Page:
Don’t think too deeply about the origin of life – it may have started in puddles

How water chemistry is shifting researchers' thoughts on where life might have arisen, and a new model to tackle climate change equitably and economically.


In this episode:


00:46 A shallow start to life on Earth?

It’s long been thought that life on Earth first appeared in the oceans. However, the chemical complexities involved in creating biopolymers in water has led some scientists to speculate that shallow pools on land were actually the most likely location for early life.

News Feature: How the first life on Earth survived its biggest threat — water


07:44 Coronapod

The COVID-19 pandemic has massively shifted the scientific landscape, changing research and funding priorities across the world. While this shift was necessary for the development of things like vaccines, there are concerns that the ‘covidization’ of research could have long-term impacts on other areas of research.

News: Scientists fear that ‘covidization’ is distorting research


20:45 Research Highlights

The Hayabusa2 mission successfully delivers a tiny cargo of asteroid material back to Earth, and a team in China claims to have made the first definitive demonstration of computational ‘quantum advantage’.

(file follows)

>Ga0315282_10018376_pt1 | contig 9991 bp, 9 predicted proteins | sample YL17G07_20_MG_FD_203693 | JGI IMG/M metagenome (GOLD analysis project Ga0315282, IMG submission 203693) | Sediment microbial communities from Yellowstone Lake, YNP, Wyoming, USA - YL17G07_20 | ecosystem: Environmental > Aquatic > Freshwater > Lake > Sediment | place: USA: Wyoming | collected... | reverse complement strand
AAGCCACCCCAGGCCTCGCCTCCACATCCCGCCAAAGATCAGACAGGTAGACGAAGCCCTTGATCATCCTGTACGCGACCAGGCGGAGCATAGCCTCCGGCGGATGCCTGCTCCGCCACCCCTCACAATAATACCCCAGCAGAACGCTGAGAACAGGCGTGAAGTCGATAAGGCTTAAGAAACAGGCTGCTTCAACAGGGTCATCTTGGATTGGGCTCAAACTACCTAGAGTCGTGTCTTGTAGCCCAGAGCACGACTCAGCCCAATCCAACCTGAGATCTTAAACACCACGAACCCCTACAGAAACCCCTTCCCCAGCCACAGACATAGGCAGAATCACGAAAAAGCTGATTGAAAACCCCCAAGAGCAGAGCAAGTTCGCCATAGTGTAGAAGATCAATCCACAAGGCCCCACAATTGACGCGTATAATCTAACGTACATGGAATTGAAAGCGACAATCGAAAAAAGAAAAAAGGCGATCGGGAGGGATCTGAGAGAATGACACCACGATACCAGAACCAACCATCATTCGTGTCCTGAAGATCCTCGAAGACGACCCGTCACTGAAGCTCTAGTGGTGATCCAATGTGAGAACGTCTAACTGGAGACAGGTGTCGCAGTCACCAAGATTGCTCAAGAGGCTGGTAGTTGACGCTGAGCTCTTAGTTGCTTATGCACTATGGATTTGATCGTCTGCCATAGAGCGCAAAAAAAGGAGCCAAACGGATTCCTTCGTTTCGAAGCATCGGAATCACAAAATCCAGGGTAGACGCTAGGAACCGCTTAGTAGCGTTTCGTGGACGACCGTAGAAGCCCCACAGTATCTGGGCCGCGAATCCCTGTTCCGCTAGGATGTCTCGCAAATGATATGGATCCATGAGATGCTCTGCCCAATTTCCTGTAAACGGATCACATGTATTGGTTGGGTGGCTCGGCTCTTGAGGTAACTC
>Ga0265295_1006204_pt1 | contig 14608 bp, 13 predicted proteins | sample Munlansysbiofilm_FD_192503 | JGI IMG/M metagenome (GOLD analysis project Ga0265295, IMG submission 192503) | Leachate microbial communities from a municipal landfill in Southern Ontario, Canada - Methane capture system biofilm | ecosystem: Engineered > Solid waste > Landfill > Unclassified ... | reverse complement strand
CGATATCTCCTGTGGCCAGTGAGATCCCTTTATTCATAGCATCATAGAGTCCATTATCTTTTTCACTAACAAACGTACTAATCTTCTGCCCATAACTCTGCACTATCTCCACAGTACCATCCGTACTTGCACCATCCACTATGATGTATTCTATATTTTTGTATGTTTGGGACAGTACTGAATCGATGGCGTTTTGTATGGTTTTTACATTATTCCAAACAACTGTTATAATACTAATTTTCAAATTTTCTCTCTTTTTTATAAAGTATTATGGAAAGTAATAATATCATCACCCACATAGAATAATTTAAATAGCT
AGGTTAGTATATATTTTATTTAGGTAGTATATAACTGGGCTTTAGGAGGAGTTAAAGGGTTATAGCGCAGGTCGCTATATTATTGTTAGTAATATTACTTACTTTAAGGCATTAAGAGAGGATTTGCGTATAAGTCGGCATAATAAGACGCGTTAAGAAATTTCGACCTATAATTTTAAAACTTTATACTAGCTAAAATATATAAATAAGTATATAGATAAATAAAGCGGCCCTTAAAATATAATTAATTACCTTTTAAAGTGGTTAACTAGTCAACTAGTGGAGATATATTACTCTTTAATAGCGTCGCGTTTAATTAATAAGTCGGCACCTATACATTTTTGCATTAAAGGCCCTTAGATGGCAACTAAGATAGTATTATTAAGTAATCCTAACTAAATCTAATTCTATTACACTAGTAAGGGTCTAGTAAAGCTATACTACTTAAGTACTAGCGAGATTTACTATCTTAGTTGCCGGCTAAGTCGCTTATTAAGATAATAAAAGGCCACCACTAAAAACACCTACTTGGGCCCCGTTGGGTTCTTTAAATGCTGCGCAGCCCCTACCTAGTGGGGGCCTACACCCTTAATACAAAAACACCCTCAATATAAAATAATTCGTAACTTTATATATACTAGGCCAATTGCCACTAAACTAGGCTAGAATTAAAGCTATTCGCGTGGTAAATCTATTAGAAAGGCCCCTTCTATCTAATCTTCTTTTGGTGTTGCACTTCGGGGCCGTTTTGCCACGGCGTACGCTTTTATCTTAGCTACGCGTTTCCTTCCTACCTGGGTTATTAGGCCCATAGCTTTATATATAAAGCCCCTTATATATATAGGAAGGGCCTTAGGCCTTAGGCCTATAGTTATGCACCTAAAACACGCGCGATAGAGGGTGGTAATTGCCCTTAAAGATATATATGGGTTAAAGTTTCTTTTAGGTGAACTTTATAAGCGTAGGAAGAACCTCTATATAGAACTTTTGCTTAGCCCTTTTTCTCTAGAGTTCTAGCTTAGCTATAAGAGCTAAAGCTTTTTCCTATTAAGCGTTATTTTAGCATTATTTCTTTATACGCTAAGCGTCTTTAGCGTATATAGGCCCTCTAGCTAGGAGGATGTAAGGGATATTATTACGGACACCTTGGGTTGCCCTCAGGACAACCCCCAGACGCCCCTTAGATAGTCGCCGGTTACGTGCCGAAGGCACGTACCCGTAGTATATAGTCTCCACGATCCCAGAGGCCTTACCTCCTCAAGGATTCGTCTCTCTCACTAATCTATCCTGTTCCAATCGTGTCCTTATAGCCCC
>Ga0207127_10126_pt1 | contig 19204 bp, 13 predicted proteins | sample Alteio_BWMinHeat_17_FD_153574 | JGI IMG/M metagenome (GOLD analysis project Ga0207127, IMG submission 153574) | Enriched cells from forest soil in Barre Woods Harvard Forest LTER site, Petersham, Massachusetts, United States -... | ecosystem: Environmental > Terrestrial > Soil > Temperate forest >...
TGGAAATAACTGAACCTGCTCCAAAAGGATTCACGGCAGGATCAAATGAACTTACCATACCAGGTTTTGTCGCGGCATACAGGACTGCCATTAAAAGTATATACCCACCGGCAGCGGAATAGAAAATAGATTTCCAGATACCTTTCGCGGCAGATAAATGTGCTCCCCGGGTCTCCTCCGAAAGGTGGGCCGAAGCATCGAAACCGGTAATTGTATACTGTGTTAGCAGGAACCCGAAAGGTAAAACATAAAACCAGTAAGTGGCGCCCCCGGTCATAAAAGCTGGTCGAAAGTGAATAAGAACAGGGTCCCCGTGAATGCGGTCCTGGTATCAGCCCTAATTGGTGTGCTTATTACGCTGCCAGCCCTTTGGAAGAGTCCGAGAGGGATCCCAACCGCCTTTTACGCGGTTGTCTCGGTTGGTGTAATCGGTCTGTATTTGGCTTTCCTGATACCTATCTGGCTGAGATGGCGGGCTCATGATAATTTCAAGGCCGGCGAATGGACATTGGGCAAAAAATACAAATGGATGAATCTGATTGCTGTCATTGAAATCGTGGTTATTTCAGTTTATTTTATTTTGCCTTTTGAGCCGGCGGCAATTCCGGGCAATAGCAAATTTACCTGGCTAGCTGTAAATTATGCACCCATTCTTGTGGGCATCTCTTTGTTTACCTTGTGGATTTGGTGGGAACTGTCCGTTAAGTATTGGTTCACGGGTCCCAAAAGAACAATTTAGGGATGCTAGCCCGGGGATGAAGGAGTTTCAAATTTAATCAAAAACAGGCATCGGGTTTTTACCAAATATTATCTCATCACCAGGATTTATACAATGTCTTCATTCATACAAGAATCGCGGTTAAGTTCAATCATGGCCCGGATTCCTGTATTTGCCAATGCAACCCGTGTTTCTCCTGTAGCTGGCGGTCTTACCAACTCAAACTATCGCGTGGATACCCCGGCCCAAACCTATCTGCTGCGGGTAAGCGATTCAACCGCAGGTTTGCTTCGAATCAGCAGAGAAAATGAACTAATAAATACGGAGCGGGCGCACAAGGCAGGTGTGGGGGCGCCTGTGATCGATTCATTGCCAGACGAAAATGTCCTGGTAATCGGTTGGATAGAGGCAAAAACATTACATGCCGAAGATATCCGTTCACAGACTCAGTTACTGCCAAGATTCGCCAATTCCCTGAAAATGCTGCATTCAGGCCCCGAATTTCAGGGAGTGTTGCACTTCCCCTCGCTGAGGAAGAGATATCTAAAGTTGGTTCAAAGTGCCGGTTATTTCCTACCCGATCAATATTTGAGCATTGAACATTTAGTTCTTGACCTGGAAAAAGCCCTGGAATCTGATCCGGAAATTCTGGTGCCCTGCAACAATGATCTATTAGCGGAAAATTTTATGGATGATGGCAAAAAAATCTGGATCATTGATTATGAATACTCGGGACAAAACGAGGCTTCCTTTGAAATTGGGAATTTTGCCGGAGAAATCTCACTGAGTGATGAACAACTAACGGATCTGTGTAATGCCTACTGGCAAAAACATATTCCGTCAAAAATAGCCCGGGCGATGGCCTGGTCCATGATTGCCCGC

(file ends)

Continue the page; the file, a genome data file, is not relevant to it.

Nature News: Physicists in China challenge Google’s ‘quantum advantage’


22:38 Calculating carbon

Limiting carbon emissions is essential to tackling climate change. However, working out how to do this in a way that is fair to nations worldwide is notoriously difficult. Now, researchers have developed a model that gives some surprising insights in how to equitably limit carbon.

Research Article: Bauer et al.

News and Views: Trade-offs for equitable climate policy assessed


29:08 Briefing Chat

We discuss some highlights from the Nature Briefing. This time, bioluminescent Australian animals, and the collapse of the Arecibo telescope.

ABC News: Biofluorescent Australian mammals and marsupials take scientists by surprise in accidental discovery

Nature News: Gut-wrenching footage documents Arecibo telescope’s collapse


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